In a market economy or capitalism, capital holds the pinnacle of all efforts undertaken in the production process as this leads to profit-making, and investment or reinvestment (Grassby, 1999). Scientific and technological development emerged rapidly during the capitalist economy which was directed towards increasing production to increase profit which Karl Marx termed as materialism- another criticism of capitalism (Rosenberg, 1974). This materialism leads to a class system which is a historical notion manifested in human societies whether it was the earliest patricians and slaves in the Roman empire, or the feudal lord and his peasants, or the Bourgeoisie and Proletariat (Mcintosh, 1997). Furthermore, the political structure through its policies fashions long term benefits for the Bourgeoisie as they are essential to the capital generation and economic growth of the country. He also points out that such arrangements between capitalists and politicians lead to social corruption and bribery (Frey & Wellman, 2008). Karl Marx deemed capitalism a failed system for he believed that free-market or free competition was synonymous with anarchy as it depended on complex and unpredictable factors of supply and demand (Prychitko, 1993).
Karl Marx was a socialist and his work largely revolves around the entities of capital and labor whereas Max Weber’s work emerged post-world war (Karlsson & Månson, 2017). Weber was an imperialist who supported power-driven nation-states, he was also up- held the ideas of social Darwinism early on in his life. However, his later works were inspired by his travels and the general collapse of Germany (Weber, 2009). Post world war changed his approach and he was keener on the capitalistic economy and his works were organized around rationalization, secularism, and disenchantment as key elements.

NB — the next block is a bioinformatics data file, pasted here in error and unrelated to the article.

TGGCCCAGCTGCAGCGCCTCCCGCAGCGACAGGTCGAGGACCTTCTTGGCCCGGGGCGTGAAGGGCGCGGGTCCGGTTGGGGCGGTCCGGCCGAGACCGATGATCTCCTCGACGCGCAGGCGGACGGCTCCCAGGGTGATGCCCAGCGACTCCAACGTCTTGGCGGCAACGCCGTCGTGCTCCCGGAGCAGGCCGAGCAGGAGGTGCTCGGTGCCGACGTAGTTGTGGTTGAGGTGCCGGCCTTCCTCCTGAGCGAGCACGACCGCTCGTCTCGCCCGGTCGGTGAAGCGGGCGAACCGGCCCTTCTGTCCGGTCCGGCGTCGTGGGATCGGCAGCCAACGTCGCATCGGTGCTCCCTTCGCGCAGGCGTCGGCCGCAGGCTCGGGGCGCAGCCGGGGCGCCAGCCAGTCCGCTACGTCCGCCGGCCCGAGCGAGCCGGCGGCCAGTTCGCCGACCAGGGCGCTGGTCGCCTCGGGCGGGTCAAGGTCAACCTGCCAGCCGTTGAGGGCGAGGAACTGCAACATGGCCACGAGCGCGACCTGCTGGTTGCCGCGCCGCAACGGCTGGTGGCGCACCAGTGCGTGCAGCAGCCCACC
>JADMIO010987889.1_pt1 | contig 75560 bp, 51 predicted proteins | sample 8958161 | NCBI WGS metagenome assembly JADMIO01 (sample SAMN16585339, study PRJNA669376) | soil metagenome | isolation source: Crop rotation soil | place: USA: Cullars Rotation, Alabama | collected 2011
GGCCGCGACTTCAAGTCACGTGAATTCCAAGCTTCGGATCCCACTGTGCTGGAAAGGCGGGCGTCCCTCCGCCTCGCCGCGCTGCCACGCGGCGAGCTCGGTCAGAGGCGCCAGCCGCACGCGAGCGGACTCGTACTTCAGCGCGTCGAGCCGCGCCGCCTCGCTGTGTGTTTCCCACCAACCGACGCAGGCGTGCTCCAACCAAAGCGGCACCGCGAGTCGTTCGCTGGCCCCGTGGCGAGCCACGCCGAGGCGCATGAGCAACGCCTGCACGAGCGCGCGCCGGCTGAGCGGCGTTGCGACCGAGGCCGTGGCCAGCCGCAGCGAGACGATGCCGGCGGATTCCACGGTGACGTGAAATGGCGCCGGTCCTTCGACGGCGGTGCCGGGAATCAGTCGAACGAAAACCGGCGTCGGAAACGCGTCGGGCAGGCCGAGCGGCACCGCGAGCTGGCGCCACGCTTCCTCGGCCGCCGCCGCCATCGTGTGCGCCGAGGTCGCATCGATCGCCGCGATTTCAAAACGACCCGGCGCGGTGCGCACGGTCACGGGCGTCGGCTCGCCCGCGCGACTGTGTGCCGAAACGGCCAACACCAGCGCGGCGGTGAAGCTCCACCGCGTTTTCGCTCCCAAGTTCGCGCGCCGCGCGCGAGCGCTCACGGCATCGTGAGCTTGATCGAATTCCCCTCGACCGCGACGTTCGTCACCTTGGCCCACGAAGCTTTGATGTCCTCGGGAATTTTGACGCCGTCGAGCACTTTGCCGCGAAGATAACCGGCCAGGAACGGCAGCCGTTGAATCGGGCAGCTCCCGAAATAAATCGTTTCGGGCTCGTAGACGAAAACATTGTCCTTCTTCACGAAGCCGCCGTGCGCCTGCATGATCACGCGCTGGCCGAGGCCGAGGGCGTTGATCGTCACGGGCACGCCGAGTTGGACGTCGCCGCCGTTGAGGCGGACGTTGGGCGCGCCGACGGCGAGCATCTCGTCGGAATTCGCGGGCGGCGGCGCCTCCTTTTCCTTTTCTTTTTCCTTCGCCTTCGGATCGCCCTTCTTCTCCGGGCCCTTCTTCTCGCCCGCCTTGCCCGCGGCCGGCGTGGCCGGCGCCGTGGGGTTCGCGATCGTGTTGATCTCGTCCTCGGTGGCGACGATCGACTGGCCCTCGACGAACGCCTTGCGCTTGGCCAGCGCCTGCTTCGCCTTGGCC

Marx and Weber comparison
An initial difference between the works of Marx and Weber lies in the fact that Marx did not distinguish the political and economical powers whereas Weber made a clear distinction between the two (Weber, 2009). He describes that, unlike politicians who might rise to the top through public support coming from the bottom of society, bureaucrats are appointed from the top. He refers to bureaucrats as qualified people to work in politics which he considered a vocation with its own set of specialized skills. Weber realized how crucial bureaucracy was for modern states as they faced challenges emerging from increased populations such as mass- democracy and with emerging industrialization that developed equipped armies to the teeth with their inventions (Law, 2010). He also discussed that bureaucracy should take a rational approach so that it can perform within its jurisdiction (Hilbert, 1987). From him, the problem was in the fact that bureaucracy in its capacity could run states, exert their domination and create an iron- cage (Kilker, 1984).